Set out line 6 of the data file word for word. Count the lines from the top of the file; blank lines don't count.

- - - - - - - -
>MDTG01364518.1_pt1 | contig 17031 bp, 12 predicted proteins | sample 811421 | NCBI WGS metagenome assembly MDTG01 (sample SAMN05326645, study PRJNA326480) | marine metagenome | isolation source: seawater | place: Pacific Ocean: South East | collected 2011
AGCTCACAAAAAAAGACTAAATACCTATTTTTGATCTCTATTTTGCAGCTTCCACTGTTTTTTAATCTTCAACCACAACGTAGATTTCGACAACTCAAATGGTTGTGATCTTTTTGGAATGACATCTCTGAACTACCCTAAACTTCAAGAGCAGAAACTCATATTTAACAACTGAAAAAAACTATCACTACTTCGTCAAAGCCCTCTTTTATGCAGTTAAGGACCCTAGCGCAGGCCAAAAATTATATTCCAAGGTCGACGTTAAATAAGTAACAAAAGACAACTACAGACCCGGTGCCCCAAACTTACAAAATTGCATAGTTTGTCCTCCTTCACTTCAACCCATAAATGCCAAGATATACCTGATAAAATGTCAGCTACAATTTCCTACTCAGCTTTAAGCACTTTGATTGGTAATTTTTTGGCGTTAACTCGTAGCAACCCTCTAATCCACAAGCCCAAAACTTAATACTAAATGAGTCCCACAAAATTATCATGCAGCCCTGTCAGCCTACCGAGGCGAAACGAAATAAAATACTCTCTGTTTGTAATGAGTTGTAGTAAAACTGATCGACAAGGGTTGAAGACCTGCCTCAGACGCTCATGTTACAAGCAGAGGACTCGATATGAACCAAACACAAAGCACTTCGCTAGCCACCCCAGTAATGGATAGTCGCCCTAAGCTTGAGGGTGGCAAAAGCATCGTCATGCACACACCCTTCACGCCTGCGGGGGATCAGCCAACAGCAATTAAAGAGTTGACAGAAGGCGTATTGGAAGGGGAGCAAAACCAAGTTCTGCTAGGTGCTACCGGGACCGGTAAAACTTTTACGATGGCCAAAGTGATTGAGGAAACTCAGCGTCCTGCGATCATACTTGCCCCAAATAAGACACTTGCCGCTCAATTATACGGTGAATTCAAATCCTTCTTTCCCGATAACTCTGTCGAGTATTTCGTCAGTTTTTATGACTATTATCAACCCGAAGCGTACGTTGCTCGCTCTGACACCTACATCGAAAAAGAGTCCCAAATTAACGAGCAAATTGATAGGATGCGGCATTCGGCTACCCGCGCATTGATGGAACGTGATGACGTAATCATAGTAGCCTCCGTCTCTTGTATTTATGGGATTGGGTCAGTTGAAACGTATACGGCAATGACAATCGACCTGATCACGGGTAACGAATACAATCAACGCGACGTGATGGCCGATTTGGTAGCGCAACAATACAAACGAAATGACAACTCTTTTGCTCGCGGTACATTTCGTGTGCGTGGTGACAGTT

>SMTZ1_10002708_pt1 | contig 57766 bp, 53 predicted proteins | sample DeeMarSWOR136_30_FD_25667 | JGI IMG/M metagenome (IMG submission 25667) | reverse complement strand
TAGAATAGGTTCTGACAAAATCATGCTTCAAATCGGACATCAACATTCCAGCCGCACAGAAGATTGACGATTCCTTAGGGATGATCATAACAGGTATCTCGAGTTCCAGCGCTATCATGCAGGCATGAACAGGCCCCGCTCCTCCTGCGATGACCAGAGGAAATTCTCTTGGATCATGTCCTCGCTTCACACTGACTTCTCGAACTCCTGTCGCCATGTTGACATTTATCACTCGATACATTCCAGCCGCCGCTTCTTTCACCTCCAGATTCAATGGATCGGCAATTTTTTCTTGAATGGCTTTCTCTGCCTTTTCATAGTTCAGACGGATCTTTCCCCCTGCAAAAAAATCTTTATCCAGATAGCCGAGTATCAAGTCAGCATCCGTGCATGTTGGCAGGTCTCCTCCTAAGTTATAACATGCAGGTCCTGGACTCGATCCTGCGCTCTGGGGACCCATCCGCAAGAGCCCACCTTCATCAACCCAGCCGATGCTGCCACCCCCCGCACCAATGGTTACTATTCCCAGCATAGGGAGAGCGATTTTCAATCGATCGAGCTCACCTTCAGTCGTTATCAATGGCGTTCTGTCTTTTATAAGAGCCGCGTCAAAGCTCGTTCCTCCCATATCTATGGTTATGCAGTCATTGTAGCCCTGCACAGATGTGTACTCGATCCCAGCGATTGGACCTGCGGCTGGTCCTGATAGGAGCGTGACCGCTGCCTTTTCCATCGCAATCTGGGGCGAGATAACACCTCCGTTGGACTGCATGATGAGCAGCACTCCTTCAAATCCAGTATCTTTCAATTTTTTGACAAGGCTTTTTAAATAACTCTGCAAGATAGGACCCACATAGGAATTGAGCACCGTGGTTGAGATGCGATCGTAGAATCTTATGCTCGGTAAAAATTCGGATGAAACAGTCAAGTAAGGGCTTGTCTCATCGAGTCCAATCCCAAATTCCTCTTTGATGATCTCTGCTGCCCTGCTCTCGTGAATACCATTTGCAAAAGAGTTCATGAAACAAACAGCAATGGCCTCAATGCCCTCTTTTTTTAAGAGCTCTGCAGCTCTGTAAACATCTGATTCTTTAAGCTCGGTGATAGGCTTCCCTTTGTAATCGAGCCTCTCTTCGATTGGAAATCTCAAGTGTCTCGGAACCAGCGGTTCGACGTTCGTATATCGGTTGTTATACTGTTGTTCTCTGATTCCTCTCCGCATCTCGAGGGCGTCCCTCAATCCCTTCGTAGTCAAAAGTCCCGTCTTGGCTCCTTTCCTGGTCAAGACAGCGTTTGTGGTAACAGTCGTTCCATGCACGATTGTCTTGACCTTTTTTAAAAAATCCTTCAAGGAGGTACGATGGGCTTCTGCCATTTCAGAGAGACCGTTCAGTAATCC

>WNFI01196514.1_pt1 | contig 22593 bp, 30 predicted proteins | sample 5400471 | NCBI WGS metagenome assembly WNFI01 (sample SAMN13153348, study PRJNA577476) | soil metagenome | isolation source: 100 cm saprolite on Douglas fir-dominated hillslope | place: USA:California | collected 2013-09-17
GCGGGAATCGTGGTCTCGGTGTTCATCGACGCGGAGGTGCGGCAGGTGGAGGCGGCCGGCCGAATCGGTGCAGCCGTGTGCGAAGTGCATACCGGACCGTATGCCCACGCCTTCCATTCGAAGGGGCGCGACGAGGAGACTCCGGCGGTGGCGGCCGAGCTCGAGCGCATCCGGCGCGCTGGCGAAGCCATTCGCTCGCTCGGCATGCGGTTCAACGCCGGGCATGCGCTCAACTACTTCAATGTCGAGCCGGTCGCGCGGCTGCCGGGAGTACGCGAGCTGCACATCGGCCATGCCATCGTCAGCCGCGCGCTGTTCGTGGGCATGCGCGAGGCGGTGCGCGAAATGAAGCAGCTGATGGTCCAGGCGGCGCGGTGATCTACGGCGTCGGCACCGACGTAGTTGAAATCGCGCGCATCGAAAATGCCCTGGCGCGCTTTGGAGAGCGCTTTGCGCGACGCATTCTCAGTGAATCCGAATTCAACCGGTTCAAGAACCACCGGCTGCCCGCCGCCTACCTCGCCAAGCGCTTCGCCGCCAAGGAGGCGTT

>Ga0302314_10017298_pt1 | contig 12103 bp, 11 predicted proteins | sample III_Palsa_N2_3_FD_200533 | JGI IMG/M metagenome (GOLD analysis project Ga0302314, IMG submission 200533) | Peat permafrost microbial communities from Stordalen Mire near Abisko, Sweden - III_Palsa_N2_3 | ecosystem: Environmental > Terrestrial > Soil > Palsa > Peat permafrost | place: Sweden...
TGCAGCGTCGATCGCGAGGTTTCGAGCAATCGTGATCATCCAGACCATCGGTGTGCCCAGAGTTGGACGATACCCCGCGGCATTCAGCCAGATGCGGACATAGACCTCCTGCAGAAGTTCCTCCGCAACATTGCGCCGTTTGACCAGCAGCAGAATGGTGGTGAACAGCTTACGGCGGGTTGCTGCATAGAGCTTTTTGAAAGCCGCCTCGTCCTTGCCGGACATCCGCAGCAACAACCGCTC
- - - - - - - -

GCGGGAATCGTGGTCTCGGTGTTCATCGACGCGGAGGTGCGGCAGGTGGAGGCGGCCGGCCGAATCGGTGCAGCCGTGTGCGAAGTGCATACCGGACCGTATGCCCACGCCTTCCATTCGAAGGGGCGCGACGAGGAGACTCCGGCGGTGGCGGCCGAGCTCGAGCGCATCCGGCGCGCTGGCGAAGCCATTCGCTCGCTCGGCATGCGGTTCAACGCCGGGCATGCGCTCAACTACTTCAATGTCGAGCCGGTCGCGCGGCTGCCGGGAGTACGCGAGCTGCACATCGGCCATGCCATCGTCAGCCGCGCGCTGTTCGTGGGCATGCGCGAGGCGGTGCGCGAAATGAAGCAGCTGATGGTCCAGGCGGCGCGGTGATCTACGGCGTCGGCACCGACGTAGTTGAAATCGCGCGCATCGAAAATGCCCTGGCGCGCTTTGGAGAGCGCTTTGCGCGACGCATTCTCAGTGAATCCGAATTCAACCGGTTCAAGAACCACCGGCTGCCCGCCGCCTACCTCGCCAAGCGCTTCGCCGCCAAGGAGGCGTT